Once I spit a cherry pit, So forcefully it flew, It made a swizzle, sizzle sound, Then through my bowl it blew. Through the table, Through my foot, Through the floor and more. Everywhere the pit had hit a hole was cleanly bored. It passed right down beyond Earth's core, Broke through the ocean floor. That speeding pit then raced through space, Among the shining stars. The sailing seed's last resting place - The rusty dirt of Mars. And there the cherry seed took root Where aliens enjoy its fruit. If you doubt my story, Fly there and see The only Martian cherry tree. -B.C. Byron
This poem was not originally intended to be about Mars or outerspace. I love how some poems start out with an everyday activity like eating cherries and as I write, things start to go in an unexpected direction. I thought it would be fun to imagine I could spit cherry pits like a bullet and shoot them through walls. Next thing I know, the cherry pit goes through the Earth. I researched antipodes – opposing locations on the globe if you could travel straight through Earth – and found that my cherry pit would end up in open ocean. Boring. So then I sent my magical cherry pit into space, my favorite place to read about.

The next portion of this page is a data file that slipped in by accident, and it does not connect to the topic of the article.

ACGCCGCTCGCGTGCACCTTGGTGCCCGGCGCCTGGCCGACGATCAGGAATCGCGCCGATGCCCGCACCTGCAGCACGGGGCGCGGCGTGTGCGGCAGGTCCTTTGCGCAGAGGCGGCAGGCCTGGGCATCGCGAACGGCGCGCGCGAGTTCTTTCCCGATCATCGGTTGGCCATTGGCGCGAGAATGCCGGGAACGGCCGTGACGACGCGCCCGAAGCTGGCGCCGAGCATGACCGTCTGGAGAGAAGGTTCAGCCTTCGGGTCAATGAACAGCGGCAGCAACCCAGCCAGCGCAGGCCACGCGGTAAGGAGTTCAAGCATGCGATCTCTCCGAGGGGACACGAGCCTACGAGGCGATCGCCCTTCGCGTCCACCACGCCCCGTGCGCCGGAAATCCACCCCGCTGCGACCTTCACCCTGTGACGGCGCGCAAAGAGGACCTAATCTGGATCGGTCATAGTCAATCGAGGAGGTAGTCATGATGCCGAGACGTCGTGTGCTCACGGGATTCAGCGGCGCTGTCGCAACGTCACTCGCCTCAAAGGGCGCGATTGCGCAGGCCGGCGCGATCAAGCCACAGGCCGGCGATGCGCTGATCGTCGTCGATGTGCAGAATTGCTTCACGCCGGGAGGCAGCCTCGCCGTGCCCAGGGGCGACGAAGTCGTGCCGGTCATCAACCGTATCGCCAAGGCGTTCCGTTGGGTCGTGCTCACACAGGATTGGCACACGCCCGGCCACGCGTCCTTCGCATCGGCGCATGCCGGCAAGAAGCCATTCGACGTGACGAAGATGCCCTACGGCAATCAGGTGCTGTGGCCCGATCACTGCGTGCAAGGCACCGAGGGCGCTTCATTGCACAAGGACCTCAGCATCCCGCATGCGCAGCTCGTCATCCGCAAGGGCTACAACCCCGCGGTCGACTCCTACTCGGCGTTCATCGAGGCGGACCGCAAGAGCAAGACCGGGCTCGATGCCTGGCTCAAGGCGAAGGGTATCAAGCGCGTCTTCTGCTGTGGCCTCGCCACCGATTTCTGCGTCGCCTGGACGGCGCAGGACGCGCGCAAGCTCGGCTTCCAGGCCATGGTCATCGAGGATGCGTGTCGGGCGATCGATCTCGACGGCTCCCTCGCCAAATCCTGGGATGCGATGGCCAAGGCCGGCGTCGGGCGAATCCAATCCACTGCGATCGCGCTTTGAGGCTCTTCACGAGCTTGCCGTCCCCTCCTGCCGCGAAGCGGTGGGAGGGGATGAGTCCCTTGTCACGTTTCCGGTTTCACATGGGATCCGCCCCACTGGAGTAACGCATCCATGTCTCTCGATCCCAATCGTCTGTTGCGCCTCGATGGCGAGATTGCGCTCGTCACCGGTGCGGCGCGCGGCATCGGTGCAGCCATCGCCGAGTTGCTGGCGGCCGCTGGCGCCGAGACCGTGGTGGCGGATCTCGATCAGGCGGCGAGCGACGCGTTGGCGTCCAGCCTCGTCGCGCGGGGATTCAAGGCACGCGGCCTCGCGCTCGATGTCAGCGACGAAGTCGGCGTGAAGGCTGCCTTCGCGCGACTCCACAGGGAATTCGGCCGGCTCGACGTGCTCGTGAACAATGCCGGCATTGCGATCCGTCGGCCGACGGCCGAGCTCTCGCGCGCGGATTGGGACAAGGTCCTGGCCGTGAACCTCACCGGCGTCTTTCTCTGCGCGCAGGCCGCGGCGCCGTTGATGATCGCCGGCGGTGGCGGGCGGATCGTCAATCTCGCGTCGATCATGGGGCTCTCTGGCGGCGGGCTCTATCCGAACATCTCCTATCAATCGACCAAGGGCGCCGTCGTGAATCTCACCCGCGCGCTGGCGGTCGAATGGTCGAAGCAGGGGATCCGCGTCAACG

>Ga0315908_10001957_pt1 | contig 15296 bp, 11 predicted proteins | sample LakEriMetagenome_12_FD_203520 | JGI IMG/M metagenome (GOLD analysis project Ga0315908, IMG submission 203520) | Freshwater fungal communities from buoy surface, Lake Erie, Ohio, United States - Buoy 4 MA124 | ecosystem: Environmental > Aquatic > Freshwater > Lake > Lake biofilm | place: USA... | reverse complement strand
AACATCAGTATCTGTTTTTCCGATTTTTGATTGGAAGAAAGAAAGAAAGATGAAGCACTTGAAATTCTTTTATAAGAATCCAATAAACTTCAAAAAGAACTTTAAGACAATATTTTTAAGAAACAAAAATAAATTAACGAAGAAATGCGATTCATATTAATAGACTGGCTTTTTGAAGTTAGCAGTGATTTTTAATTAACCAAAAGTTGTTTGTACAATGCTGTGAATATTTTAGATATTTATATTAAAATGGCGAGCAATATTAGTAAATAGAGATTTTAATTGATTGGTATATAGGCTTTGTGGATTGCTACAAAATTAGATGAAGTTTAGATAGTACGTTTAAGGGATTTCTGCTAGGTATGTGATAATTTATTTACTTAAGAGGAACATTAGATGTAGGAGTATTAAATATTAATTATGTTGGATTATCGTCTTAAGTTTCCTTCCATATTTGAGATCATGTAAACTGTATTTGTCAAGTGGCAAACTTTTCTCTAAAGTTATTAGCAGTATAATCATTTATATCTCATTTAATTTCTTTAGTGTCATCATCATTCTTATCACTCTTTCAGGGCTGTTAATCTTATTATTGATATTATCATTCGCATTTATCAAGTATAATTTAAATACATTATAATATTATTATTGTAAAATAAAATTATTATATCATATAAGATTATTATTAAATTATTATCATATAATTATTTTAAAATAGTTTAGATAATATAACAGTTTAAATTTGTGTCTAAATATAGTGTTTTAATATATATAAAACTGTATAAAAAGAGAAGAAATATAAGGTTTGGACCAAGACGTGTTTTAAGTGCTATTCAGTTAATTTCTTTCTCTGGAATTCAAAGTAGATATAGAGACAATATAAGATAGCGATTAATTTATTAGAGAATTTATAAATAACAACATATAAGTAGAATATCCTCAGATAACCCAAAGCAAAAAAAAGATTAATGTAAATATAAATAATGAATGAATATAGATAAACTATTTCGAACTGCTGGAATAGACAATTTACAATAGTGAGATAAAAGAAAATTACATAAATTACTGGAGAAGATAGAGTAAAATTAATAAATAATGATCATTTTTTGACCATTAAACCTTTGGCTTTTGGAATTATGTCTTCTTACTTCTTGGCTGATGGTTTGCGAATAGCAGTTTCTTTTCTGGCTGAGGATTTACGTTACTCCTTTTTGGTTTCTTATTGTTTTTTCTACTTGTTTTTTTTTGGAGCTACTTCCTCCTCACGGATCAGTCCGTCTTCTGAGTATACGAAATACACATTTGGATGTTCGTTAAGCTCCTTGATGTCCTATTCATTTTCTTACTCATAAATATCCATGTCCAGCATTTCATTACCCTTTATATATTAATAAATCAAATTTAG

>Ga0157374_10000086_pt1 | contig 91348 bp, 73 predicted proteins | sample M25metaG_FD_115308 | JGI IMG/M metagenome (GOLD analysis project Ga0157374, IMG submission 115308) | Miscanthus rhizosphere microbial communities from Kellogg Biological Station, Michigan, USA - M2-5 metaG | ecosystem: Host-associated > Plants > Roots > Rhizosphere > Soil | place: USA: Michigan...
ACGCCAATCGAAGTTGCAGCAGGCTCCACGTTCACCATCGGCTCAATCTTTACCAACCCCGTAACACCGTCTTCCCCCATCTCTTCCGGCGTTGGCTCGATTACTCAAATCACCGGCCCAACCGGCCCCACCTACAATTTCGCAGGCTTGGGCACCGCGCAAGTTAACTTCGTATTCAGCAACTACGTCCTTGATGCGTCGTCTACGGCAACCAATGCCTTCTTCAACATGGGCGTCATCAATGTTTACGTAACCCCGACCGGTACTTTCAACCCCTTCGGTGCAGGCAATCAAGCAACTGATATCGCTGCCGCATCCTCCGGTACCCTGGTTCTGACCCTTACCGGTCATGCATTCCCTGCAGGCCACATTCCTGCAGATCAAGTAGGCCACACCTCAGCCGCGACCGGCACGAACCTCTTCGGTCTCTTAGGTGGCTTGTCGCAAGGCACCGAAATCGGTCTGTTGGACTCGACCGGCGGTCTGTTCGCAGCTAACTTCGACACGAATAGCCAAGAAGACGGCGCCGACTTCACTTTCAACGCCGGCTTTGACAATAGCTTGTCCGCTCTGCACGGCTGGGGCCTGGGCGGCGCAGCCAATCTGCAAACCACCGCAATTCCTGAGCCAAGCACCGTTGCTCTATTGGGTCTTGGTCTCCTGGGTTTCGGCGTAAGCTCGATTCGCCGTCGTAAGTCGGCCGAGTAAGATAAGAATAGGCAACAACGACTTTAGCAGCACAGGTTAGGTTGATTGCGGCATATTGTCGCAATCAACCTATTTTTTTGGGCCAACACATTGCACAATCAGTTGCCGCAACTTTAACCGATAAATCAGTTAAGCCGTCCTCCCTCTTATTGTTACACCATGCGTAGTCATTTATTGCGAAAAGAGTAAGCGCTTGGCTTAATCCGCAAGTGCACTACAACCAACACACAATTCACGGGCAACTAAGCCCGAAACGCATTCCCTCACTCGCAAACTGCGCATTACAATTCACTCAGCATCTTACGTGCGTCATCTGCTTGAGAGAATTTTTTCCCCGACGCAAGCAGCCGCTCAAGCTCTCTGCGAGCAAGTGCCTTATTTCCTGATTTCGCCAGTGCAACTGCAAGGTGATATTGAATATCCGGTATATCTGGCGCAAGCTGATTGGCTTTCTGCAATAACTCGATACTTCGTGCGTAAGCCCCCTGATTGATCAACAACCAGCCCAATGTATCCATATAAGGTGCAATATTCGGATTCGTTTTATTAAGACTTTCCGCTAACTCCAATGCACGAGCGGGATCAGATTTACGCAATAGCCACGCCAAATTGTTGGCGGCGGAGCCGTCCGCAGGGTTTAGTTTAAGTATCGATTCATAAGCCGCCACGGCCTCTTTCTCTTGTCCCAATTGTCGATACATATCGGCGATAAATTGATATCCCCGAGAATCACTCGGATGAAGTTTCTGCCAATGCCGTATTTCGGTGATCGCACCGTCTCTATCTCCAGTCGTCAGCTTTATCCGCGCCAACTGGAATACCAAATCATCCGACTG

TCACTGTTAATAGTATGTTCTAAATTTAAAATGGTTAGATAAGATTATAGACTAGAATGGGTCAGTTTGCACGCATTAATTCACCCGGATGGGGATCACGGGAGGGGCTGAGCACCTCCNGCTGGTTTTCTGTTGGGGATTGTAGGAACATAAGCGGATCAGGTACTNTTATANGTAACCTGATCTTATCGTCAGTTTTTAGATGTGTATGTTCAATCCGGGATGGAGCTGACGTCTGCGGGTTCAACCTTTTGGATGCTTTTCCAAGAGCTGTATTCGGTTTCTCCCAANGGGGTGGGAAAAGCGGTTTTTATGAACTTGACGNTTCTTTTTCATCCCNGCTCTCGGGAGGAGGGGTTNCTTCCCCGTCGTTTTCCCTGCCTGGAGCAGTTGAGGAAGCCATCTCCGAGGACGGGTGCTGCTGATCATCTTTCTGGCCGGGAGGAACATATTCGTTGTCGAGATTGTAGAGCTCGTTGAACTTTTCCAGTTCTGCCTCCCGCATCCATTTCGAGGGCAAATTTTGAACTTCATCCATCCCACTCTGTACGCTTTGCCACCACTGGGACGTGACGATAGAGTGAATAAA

Of course a tree can’t grow on Mars. Ther’s no water or nutrients in the soil, but wouldn’t it be a great story if the first humans to visit Mars were to find a single, mysterious tree in the middle of those vast red dunes. It sounds ridiculous, but maybe you’ll be the first astronaut to set foot there. Maybe you’ll find something equally amazing as a lonely cherry tree – something we thought was impossible. A Mars rover can’t find all the things that a human will. Go there and see for yourself.